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It is a hot summer in rural Ireland. A girl is sent to live with foster parents on a farm, not knowing when she will return home. In the strangers' house, she finds a warmth and affection she has not known before and slowly begins to blossom in their care. But in a house where there are meant to be no secrets, she discovers how fragile her idyll is.

** Adapted into the Oscar-nominated film adaptation, An Cail�n Ci�in / The Quiet Girl **

From the author of the Booker-shortlisted Small Things Like These, a heartbreaking, haunting story of childhood, loss and love by one of Ireland's most acclaimed writers.

'A real jewel.' Irish Independent

'A small miracle.' Sunday Times

'A thing of finely honed beauty.' Guardian

'Thrilling.' Richard Ford

'As good as Chekhov.' David Mitchell

88 pages, Paperback

First published February 10, 2010

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About the author

Claire Keegan

16 books1,736 followers
Claire Keegan was born in Wexford in 1968.
Her story collections are Antarctica (London, Faber and Faber, 1999/New York, Grove/Atlantic, 1999); Walk the Blue Fields (Faber and Faber, 2007/ Grove Press, Black Cat, 2008); and the single story Foster (Faber and Faber, 2010).
Her awards include The Francis MacManus Award; The William Trevor Prize; the Olive Cook Award; the Los Angeles Times Book of the Year; the Rooney Prize for Literature, and Davy Byrnes Irish Writing Award 2009, judged by Richard Ford.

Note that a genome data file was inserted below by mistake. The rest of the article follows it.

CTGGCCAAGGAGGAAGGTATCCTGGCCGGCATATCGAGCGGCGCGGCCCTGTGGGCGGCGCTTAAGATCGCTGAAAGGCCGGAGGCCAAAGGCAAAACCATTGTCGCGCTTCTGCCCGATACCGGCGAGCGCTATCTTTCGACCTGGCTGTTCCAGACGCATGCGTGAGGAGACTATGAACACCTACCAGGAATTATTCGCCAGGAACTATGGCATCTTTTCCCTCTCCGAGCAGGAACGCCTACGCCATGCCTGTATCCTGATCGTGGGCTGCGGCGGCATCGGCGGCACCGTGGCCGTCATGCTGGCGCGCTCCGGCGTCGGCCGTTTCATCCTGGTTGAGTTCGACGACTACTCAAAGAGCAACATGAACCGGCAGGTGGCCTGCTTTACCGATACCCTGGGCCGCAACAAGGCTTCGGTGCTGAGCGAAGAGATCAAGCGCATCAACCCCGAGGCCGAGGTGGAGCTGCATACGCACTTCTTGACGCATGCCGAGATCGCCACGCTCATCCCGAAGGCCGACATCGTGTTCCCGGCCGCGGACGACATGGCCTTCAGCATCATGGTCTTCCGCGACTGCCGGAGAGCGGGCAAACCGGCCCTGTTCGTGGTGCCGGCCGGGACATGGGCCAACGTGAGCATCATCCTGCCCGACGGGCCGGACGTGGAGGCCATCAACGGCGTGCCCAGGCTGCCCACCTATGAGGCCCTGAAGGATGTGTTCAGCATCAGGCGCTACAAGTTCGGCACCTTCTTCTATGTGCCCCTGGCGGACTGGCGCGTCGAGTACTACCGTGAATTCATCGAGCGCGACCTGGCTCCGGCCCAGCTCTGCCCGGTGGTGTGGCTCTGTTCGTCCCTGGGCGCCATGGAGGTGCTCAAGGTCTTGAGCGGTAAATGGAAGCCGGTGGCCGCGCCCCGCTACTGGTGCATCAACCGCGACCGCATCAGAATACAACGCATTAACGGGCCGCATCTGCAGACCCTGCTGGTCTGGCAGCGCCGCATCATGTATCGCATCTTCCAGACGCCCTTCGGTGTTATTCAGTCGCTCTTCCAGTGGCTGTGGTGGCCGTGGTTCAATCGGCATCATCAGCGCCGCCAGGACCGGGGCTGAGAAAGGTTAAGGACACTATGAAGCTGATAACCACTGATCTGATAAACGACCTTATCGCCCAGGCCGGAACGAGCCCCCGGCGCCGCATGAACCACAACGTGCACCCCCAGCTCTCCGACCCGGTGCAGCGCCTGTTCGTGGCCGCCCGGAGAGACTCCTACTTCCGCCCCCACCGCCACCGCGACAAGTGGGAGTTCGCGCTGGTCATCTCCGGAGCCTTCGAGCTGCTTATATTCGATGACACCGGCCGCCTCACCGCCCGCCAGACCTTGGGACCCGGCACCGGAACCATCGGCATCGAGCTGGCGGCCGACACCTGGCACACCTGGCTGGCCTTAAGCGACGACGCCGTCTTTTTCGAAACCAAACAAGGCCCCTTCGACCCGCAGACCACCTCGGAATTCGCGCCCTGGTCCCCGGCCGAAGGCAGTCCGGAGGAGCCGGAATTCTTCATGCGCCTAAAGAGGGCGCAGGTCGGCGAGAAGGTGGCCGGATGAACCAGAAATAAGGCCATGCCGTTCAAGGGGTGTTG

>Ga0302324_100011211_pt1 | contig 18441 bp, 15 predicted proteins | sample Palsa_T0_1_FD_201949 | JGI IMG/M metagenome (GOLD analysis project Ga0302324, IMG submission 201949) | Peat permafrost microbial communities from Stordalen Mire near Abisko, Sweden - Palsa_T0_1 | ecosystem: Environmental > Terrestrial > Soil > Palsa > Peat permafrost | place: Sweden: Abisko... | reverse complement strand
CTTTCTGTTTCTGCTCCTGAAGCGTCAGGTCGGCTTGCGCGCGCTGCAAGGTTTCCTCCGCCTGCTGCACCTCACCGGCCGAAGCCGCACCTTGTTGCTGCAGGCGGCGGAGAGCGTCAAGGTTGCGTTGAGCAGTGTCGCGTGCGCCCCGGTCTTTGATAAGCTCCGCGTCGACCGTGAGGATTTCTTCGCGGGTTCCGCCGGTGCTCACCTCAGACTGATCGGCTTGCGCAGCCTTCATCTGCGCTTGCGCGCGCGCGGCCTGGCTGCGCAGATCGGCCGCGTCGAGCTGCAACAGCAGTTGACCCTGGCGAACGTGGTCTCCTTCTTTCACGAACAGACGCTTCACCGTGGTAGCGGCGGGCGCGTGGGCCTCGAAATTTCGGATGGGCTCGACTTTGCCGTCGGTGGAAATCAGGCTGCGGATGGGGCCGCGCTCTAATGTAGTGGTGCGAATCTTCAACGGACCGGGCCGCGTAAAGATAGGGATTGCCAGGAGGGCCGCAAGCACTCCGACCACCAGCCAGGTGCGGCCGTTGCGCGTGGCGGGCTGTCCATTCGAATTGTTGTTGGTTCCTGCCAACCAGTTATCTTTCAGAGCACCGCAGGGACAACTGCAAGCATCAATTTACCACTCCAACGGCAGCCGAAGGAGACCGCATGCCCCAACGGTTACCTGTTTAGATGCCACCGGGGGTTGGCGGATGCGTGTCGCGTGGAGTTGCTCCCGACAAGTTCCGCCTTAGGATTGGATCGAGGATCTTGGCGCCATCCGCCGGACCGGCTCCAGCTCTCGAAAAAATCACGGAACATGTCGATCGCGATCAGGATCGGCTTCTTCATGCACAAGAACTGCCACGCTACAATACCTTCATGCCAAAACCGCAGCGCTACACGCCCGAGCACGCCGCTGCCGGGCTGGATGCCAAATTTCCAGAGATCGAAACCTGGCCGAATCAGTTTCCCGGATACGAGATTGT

A member of Aosdána, she lives in Co. Wexford.

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Profile Image for s.penkevich.
776 reviews5,367 followers
February 12, 2023
I feel at such a loss for words but this is a new place, and new words are needed.

I love when a novel is deceptively simplistic, seeming sparse on the surface but revealing intricacies of emotion and meaning the more you unpack each scene. In this case, you unpack a sucker punch of feelings straight to the heart and we are all better for it. Claire Keegan’s Foster is such a book, being taut and economical in Keegan’s pitch perfect prose but delivering an emotional resonance far surpassing its brief 80pgs. Originally published in 2010 in Ireland where it garnered awards and school curriculum reading, Foster has finally arrived on US shelves, no doubt aided by the success of her recent novella, Small Things Like These , which was nominated for the Booker Prize this year, and the film adaptation of this book. I found Foster to be even tighter and more succinct, which was to its benefit though Small Things was fantastic itself, and this novella manages to say so much in all the unsaid moments. Thriving through a story taking place beyond the grasp of the pre-teen girl who narrates the story, Foster is a tiny, bittersweet masterpiece that captures the aches and living and comforts of love all set against a lush Irish landscape.